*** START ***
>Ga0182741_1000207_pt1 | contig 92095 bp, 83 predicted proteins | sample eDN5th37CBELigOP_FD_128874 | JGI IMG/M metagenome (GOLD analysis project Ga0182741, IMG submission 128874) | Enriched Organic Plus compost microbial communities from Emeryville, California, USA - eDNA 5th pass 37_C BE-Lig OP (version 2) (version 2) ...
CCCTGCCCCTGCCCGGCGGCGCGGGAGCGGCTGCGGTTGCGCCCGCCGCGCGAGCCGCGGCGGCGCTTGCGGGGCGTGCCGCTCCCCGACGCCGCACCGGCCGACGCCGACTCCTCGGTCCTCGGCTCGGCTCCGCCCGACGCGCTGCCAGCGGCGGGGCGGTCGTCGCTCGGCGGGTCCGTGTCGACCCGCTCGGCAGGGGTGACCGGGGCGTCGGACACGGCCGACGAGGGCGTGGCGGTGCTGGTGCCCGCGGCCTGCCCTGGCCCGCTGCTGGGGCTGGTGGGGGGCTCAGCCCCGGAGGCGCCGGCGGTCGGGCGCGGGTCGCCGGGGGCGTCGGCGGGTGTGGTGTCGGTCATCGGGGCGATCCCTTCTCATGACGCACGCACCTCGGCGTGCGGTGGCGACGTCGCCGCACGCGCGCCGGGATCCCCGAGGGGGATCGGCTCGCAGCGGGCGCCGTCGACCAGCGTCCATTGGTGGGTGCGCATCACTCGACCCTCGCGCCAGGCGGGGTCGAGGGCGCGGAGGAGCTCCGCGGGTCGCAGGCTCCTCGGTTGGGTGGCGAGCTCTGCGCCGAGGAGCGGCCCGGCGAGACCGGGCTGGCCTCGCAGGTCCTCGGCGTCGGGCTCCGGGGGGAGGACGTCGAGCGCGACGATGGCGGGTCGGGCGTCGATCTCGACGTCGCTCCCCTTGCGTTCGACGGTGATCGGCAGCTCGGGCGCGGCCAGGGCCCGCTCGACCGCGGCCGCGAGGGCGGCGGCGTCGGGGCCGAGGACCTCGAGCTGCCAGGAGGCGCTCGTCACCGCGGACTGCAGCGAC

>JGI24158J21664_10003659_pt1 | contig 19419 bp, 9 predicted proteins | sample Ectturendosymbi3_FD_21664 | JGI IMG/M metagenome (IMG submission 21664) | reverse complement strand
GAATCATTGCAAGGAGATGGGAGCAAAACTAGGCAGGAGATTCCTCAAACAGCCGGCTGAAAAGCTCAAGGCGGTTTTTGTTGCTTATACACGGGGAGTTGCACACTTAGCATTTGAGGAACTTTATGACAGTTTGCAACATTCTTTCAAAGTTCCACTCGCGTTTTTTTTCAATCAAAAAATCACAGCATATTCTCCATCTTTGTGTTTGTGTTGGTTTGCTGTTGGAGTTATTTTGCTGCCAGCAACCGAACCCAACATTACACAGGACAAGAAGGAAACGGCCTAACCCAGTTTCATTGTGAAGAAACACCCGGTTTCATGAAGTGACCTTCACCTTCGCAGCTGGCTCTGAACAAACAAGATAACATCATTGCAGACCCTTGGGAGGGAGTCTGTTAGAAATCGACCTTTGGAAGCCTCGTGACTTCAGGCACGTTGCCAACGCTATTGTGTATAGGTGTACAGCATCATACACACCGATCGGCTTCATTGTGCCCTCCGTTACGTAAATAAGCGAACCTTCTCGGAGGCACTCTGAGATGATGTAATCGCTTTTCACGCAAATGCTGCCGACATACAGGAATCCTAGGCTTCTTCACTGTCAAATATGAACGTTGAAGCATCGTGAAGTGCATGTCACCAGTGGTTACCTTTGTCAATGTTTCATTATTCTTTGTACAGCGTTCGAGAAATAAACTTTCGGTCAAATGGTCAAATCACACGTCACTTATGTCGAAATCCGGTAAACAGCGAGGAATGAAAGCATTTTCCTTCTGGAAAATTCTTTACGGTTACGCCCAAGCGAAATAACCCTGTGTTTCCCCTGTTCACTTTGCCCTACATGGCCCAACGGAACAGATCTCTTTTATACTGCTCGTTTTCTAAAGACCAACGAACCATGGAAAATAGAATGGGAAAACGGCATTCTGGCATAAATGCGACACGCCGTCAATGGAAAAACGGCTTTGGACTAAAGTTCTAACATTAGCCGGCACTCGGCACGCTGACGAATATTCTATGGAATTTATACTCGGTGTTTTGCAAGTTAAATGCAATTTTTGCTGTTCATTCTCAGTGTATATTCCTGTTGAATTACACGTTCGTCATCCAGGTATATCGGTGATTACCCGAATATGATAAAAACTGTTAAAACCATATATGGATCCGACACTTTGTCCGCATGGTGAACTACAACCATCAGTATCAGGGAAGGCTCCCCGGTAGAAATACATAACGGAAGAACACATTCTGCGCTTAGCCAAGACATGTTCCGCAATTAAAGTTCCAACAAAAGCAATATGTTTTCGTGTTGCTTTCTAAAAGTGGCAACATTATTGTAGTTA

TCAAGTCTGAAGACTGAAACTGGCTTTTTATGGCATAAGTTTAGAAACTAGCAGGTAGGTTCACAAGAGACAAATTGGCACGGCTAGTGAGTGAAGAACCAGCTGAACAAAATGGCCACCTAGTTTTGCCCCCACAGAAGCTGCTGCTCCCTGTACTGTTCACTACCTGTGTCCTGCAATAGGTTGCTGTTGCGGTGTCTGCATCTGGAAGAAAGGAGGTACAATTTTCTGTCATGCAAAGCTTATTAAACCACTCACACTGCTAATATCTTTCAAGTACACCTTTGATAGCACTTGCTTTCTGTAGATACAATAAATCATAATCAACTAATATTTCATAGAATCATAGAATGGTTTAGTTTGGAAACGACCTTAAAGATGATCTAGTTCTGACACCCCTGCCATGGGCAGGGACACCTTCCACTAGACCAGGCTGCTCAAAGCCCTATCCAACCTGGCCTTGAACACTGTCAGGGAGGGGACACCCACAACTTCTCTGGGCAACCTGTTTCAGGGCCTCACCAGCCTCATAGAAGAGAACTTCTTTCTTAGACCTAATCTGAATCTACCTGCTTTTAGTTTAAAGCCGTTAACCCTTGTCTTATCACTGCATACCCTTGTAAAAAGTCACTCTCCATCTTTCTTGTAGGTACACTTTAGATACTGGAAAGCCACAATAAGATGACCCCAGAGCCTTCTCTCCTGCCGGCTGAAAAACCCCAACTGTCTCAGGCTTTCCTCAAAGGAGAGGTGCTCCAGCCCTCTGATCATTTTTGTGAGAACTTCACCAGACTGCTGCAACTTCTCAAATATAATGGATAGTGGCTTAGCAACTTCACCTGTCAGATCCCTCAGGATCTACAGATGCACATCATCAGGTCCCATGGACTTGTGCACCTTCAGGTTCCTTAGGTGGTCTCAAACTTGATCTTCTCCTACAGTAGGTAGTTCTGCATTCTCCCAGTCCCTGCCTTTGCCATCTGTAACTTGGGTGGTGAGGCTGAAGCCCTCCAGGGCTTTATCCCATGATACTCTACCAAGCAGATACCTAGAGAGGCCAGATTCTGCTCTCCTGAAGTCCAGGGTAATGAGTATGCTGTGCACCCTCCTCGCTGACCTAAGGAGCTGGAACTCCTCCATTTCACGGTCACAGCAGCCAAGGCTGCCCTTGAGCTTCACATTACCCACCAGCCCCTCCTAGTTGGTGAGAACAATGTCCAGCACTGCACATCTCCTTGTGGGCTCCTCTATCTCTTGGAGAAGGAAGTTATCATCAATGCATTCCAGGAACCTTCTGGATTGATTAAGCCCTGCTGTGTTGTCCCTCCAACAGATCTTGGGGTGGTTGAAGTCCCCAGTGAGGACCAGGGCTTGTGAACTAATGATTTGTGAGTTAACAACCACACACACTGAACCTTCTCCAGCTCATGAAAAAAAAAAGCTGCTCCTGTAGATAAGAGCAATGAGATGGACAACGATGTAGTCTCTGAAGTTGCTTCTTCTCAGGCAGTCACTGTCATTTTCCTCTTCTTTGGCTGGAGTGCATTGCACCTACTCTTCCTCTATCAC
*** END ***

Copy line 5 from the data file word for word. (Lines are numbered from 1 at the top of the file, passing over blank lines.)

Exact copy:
TCAAGTCTGAAGACTGAAACTGGCTTTTTATGGCATAAGTTTAGAAACTAGCAGGTAGGTTCACAAGAGACAAATTGGCACGGCTAGTGAGTGAAGAACCAGCTGAACAAAATGGCCACCTAGTTTTGCCCCCACAGAAGCTGCTGCTCCCTGTACTGTTCACTACCTGTGTCCTGCAATAGGTTGCTGTTGCGGTGTCTGCATCTGGAAGAAAGGAGGTACAATTTTCTGTCATGCAAAGCTTATTAAACCACTCACACTGCTAATATCTTTCAAGTACACCTTTGATAGCACTTGCTTTCTGTAGATACAATAAATCATAATCAACTAATATTTCATAGAATCATAGAATGGTTTAGTTTGGAAACGACCTTAAAGATGATCTAGTTCTGACACCCCTGCCATGGGCAGGGACACCTTCCACTAGACCAGGCTGCTCAAAGCCCTATCCAACCTGGCCTTGAACACTGTCAGGGAGGGGACACCCACAACTTCTCTGGGCAACCTGTTTCAGGGCCTCACCAGCCTCATAGAAGAGAACTTCTTTCTTAGACCTAATCTGAATCTACCTGCTTTTAGTTTAAAGCCGTTAACCCTTGTCTTATCACTGCATACCCTTGTAAAAAGTCACTCTCCATCTTTCTTGTAGGTACACTTTAGATACTGGAAAGCCACAATAAGATGACCCCAGAGCCTTCTCTCCTGCCGGCTGAAAAACCCCAACTGTCTCAGGCTTTCCTCAAAGGAGAGGTGCTCCAGCCCTCTGATCATTTTTGTGAGAACTTCACCAGACTGCTGCAACTTCTCAAATATAATGGATAGTGGCTTAGCAACTTCACCTGTCAGATCCCTCAGGATCTACAGATGCACATCATCAGGTCCCATGGACTTGTGCACCTTCAGGTTCCTTAGGTGGTCTCAAACTTGATCTTCTCCTACAGTAGGTAGTTCTGCATTCTCCCAGTCCCTGCCTTTGCCATCTGTAACTTGGGTGGTGAGGCTGAAGCCCTCCAGGGCTTTATCCCATGATACTCTACCAAGCAGATACCTAGAGAGGCCAGATTCTGCTCTCCTGAAGTCCAGGGTAATGAGTATGCTGTGCACCCTCCTCGCTGACCTAAGGAGCTGGAACTCCTCCATTTCACGGTCACAGCAGCCAAGGCTGCCCTTGAGCTTCACATTACCCACCAGCCCCTCCTAGTTGGTGAGAACAATGTCCAGCACTGCACATCTCCTTGTGGGCTCCTCTATCTCTTGGAGAAGGAAGTTATCATCAATGCATTCCAGGAACCTTCTGGATTGATTAAGCCCTGCTGTGTTGTCCCTCCAACAGATCTTGGGGTGGTTGAAGTCCCCAGTGAGGACCAGGGCTTGTGAACTAATGATTTGTGAGTTAACAACCACACACACTGAACCTTCTCCAGCTCATGAAAAAAAAAAGCTGCTCCTGTAGATAAGAGCAATGAGATGGACAACGATGTAGTCTCTGAAGTTGCTTCTTCTCAGGCAGTCACTGTCATTTTCCTCTTCTTTGGCTGGAGTGCATTGCACCTACTCTTCCTCTATCAC